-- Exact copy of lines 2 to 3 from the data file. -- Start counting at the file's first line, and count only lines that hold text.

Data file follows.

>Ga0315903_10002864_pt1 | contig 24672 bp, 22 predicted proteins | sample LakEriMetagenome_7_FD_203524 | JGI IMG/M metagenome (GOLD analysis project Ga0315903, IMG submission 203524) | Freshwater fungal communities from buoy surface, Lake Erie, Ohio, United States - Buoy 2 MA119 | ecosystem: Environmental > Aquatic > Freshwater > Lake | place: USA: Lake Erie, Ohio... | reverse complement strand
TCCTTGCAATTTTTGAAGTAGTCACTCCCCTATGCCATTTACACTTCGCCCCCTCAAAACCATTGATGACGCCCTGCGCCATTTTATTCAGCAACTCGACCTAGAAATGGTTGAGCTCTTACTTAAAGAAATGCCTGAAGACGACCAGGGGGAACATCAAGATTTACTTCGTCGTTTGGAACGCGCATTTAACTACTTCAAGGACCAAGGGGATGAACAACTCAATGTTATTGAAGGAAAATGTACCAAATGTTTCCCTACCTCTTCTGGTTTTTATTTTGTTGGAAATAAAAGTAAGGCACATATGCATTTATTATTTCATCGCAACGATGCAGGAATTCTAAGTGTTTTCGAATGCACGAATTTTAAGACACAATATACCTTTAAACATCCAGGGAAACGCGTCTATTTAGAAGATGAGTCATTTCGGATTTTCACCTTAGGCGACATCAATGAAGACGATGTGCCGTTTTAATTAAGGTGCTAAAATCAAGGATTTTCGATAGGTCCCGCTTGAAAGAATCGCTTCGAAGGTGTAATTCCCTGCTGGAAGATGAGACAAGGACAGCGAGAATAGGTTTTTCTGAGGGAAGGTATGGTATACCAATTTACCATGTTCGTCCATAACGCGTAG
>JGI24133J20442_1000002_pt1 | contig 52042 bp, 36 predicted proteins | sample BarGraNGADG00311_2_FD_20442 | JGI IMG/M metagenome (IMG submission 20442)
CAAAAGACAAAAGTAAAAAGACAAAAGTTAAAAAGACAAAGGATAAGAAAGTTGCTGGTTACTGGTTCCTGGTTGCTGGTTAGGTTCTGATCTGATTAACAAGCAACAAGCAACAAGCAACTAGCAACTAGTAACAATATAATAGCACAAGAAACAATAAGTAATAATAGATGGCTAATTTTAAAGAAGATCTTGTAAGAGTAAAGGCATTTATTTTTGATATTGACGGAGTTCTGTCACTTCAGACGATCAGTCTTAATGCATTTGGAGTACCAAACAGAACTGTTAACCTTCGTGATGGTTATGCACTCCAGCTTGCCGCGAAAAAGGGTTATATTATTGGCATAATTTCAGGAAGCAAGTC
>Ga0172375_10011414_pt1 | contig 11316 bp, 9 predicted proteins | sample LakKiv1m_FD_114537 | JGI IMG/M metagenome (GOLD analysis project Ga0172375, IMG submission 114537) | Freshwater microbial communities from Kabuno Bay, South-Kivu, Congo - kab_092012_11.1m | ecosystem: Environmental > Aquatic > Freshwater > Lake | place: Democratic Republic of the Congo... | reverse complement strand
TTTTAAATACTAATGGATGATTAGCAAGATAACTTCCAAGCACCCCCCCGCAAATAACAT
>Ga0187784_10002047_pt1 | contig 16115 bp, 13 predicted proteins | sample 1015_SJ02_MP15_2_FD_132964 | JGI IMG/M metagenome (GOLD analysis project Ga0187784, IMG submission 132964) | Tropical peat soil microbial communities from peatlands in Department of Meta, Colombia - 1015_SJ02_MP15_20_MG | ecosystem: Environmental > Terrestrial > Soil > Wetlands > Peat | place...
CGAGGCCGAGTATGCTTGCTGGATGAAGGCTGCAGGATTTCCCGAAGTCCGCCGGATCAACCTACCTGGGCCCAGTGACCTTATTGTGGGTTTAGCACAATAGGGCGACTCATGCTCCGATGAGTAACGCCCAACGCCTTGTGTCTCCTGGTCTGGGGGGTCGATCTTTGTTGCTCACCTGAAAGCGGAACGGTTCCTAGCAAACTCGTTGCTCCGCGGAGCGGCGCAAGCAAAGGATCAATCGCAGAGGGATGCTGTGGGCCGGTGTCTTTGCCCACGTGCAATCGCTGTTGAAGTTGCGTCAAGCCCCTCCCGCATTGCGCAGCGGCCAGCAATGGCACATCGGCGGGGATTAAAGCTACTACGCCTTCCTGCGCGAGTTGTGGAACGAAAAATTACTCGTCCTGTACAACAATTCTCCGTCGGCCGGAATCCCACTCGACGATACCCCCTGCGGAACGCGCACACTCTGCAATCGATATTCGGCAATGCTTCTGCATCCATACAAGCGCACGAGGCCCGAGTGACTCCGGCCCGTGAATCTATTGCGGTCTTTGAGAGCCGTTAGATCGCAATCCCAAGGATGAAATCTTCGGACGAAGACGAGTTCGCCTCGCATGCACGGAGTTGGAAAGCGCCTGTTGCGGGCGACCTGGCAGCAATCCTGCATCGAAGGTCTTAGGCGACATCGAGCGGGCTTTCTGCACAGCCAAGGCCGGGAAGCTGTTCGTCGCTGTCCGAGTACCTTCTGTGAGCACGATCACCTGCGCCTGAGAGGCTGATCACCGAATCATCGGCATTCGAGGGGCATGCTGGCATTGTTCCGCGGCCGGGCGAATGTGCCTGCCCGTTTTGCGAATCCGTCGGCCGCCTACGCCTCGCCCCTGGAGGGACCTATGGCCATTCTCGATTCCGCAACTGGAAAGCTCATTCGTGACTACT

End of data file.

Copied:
TCCTTGCAATTTTTGAAGTAGTCACTCCCCTATGCCATTTACACTTCGCCCCCTCAAAACCATTGATGACGCCCTGCGCCATTTTATTCAGCAACTCGACCTAGAAATGGTTGAGCTCTTACTTAAAGAAATGCCTGAAGACGACCAGGGGGAACATCAAGATTTACTTCGTCGTTTGGAACGCGCATTTAACTACTTCAAGGACCAAGGGGATGAACAACTCAATGTTATTGAAGGAAAATGTACCAAATGTTTCCCTACCTCTTCTGGTTTTTATTTTGTTGGAAATAAAAGTAAGGCACATATGCATTTATTATTTCATCGCAACGATGCAGGAATTCTAAGTGTTTTCGAATGCACGAATTTTAAGACACAATATACCTTTAAACATCCAGGGAAACGCGTCTATTTAGAAGATGAGTCATTTCGGATTTTCACCTTAGGCGACATCAATGAAGACGATGTGCCGTTTTAATTAAGGTGCTAAAATCAAGGATTTTCGATAGGTCCCGCTTGAAAGAATCGCTTCGAAGGTGTAATTCCCTGCTGGAAGATGAGACAAGGACAGCGAGAATAGGTTTTTCTGAGGGAAGGTATGGTATACCAATTTACCATGTTCGTCCATAACGCGTAG
>JGI24133J20442_1000002_pt1 | contig 52042 bp, 36 predicted proteins | sample BarGraNGADG00311_2_FD_20442 | JGI IMG/M metagenome (IMG submission 20442)